Three matches played by Durham in this season’s County Championship, and three times cricket has been beaten by a lifeless pitch.
Given that his side were for once the beneficiaries, it should come as no surprise that Paul Collingwood was quite happy about it.
Old “Brigadier Block” was in his element. Forty-two for four, following-on with a ball shy of 42 overs to survive, Collingwood was in single figures for scoring shots during his stoical 91-delivery innings. An edge was gloved just short of gully on nine, another went wide of Adam Lyth, his weight moving the wrong way at slip, on 10.
Otherwise it was remorseless, grinding stuff.
“I don’t think it’s a worry,” Collingwood said of the flat pitches. “It’s quite a good test for international cricket. If you just have wickets that swing and seam all the way through the year you don’t really find much about players.
“You’ve got to make sure that if people are going to play at the next level they understand what’s needed. Sometimes you can be shocked a bit coming from county cricket.
“They’re going to have to get better at finding ways to take wickets.
“Yorkshire threw everything at us. Some of the spells Liam Plunkett threw at us were international class. He bowled with serious pace and all elements of cricket were tested. The boys managed to get a draw out of it.
“A lot of credit goes to the character and skill levels shown.
“When you don’t play at your best you’ve got make sure you’re hard to beat and it looks like the spirit is still there.
“That was tough, tough cricket for the tailenders in the morning, but they still dug in there and that shows a lot about the character of the side. We’ll scrap right to the end.”
With the help of the rain which took 11 overs out of the day, the tail dragged Durham’s first innings beyond lunch, though not by much.
Jamie Harrison played a lovely drive for four through long-off seconds before the day’s first shower, and when he came back he was bowled through the gate driving at Kane Williamson. He is a much improved batsman this season, averaging 55 at this early stage.
After 100 balls’ resistance, Graham Onions was caught behind to a delivery tight to off-stump. Still trailing by 210, Durham were unsurprisingly asked to bat again – for the first time since July 2011, and the first on this normally low-scoring ground since April 2010.
Mark Stoneman was run out in the unluckiest fashion possible, 127 short of his first innings’ tally. He was backing up when Plunkett fingertipped Keaton Jennings’ straight drive on to the stumps.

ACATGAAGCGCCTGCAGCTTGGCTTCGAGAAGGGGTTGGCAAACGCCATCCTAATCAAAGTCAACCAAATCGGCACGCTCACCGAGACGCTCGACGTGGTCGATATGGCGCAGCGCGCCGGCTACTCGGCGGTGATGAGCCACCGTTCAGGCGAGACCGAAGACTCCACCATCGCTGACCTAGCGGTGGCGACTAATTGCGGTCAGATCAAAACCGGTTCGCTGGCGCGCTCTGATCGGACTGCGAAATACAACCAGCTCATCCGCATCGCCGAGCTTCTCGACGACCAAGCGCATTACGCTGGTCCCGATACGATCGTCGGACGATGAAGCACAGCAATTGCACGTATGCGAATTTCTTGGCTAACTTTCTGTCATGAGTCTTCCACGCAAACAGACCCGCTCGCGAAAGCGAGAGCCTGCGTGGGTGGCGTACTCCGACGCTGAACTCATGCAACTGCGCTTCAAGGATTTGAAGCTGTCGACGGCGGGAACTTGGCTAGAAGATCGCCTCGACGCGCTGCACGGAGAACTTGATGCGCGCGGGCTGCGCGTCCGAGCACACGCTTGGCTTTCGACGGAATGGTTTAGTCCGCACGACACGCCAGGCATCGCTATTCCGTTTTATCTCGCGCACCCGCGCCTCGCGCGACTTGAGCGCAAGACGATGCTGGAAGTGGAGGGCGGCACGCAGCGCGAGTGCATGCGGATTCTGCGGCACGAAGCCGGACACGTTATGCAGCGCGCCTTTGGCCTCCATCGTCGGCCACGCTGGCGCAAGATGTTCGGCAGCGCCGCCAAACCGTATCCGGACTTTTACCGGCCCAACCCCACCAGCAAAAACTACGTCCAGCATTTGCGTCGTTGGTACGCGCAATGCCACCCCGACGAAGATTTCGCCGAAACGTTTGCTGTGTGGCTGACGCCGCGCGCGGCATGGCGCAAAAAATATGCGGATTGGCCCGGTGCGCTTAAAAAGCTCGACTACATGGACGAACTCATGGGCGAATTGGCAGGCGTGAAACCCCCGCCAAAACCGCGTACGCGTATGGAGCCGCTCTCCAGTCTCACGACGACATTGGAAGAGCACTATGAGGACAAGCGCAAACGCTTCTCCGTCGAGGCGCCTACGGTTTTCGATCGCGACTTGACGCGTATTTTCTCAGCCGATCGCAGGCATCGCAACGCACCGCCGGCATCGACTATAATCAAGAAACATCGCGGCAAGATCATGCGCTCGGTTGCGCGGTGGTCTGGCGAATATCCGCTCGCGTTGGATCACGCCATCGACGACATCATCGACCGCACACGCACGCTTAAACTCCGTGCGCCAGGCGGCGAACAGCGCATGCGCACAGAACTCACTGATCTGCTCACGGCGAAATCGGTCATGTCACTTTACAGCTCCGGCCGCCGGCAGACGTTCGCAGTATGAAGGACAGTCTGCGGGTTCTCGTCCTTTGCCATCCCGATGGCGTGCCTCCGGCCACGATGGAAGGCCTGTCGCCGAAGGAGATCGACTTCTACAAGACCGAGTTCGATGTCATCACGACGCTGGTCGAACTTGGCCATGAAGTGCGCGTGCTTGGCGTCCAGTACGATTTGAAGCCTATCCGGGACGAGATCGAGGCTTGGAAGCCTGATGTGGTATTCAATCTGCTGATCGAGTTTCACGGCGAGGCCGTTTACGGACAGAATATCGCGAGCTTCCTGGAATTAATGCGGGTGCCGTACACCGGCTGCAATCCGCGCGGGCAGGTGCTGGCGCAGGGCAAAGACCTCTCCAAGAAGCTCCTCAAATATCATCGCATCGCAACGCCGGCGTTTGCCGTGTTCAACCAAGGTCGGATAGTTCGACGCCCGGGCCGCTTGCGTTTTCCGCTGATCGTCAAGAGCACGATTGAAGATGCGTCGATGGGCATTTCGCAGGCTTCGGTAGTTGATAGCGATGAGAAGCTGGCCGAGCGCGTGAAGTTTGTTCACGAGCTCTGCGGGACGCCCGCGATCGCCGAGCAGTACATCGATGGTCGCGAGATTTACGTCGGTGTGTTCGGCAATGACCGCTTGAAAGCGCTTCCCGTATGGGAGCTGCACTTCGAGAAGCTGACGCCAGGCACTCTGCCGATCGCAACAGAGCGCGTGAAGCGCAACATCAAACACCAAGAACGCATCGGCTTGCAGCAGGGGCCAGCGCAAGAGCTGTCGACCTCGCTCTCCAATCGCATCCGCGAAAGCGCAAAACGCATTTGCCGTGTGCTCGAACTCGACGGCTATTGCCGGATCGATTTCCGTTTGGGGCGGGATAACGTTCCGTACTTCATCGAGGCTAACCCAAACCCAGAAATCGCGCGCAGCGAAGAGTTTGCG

One wicket was all it took to expose Durham. They have been unfortunate Scott Borthwick damaged his finger, although given he did it dropping a catch, perhaps we should not be too sympathetic. With Gareth Breese dropped, it left Durham minus a frontline spinner, and with back-to-back batsmen not at their best.
Borthwick may not be able to bowl at Hove on Sunday either.
“I think he’s had a scan on the finger,” said Collingwood. “I don’t think it’s broken but it’s pretty sore.” Ben Stokes sees a specialist about his broken wrist on Monday but is “weeks off”.
Borthwick went to the next ball after Stoneman, an excellent Jack Brooks bouncer he was unable to avoid, bringing out Kumar Sangakkara on a pair.
The Sri Lankan is here to get used to conditions ahead of his country’s tour of England. It was always going to be a tall order to show much form in only a two-game stint.
Yorkshire were convinced Sangakkara had bagged his pair, playing outside off-stump from his fifth ball. Television replays were available, but not the Decision Review System.
Sangakkara might have survived anyway as it was very hard to tell if his bat had hit leather, turf or both but it was uncomfortably close. Brooks ought to have had him again from his next over, only for the diving Plunkett to down the catch at the finer of two gullies.
When Sangakkara scored his first four, Jonny Bairstow touched the ball but no more at point.
Eventually his luck ran out, chasing a wide one he cut to Adam Lyth, who did brilliantly to reach it at second slip then hold on after some juggling.
Borthwick’s contribution to the match was two runs, one catch and two drops; Sangakkara’s was 14 runs, one catch and a drop. Thirty-five for three became 42-4 at 3.11pm when Michael Richardson edged Adil Rashid’s first ball of the innings into Andrew Hodd’s gloves.
Then the shutters came down.
Jennings’ 54 not out was almost as obdurate as Collingwood. In keeping with other spells of this game – notably the second afternoon – it was not a great advert for county cricket, but having put themselves on the back foot with their bowlers’ first-day indiscipline, Durham were in no position to argue at another draw.